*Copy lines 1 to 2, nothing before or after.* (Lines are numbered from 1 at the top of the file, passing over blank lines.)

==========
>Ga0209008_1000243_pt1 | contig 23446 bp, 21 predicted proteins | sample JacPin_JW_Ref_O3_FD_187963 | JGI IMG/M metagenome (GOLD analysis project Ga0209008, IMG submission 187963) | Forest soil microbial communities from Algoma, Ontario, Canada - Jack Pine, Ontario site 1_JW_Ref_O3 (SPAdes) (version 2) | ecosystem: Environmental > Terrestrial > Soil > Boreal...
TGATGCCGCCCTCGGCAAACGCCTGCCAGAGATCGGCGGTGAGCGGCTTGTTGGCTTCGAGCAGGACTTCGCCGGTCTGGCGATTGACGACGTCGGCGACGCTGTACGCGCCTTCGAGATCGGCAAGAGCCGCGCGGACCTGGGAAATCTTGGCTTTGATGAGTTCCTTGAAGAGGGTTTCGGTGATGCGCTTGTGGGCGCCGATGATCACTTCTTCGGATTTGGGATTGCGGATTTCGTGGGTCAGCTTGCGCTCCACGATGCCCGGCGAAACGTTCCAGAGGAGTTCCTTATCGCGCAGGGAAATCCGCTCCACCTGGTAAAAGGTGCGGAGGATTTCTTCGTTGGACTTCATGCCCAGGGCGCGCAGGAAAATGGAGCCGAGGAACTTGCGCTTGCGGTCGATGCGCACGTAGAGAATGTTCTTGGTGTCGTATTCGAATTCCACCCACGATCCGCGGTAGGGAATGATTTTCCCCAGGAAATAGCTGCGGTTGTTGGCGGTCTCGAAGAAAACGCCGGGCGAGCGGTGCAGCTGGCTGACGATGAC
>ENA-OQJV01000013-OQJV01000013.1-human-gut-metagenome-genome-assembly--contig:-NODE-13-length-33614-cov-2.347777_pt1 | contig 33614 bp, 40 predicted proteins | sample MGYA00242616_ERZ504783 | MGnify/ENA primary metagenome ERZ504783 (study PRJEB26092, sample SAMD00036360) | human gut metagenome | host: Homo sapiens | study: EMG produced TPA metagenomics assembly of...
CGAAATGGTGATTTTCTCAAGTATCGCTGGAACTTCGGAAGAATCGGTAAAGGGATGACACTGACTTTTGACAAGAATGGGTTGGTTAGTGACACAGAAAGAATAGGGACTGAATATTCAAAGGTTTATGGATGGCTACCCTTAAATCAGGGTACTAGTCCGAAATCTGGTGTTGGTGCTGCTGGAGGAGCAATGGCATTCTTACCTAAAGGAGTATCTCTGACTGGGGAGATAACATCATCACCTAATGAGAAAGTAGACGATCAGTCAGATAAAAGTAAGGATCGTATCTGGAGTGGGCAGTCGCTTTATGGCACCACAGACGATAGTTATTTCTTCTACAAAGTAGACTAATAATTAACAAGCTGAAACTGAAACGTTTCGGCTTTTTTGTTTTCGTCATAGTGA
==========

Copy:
>Ga0209008_1000243_pt1 | contig 23446 bp, 21 predicted proteins | sample JacPin_JW_Ref_O3_FD_187963 | JGI IMG/M metagenome (GOLD analysis project Ga0209008, IMG submission 187963) | Forest soil microbial communities from Algoma, Ontario, Canada - Jack Pine, Ontario site 1_JW_Ref_O3 (SPAdes) (version 2) | ecosystem: Environmental > Terrestrial > Soil > Boreal...
TGATGCCGCCCTCGGCAAACGCCTGCCAGAGATCGGCGGTGAGCGGCTTGTTGGCTTCGAGCAGGACTTCGCCGGTCTGGCGATTGACGACGTCGGCGACGCTGTACGCGCCTTCGAGATCGGCAAGAGCCGCGCGGACCTGGGAAATCTTGGCTTTGATGAGTTCCTTGAAGAGGGTTTCGGTGATGCGCTTGTGGGCGCCGATGATCACTTCTTCGGATTTGGGATTGCGGATTTCGTGGGTCAGCTTGCGCTCCACGATGCCCGGCGAAACGTTCCAGAGGAGTTCCTTATCGCGCAGGGAAATCCGCTCCACCTGGTAAAAGGTGCGGAGGATTTCTTCGTTGGACTTCATGCCCAGGGCGCGCAGGAAAATGGAGCCGAGGAACTTGCGCTTGCGGTCGATGCGCACGTAGAGAATGTTCTTGGTGTCGTATTCGAATTCCACCCACGATCCGCGGTAGGGAATGATTTTCCCCAGGAAATAGCTGCGGTTGTTGGCGGTCTCGAAGAAAACGCCGGGCGAGCGGTGCAGCTGGCTGACGATGAC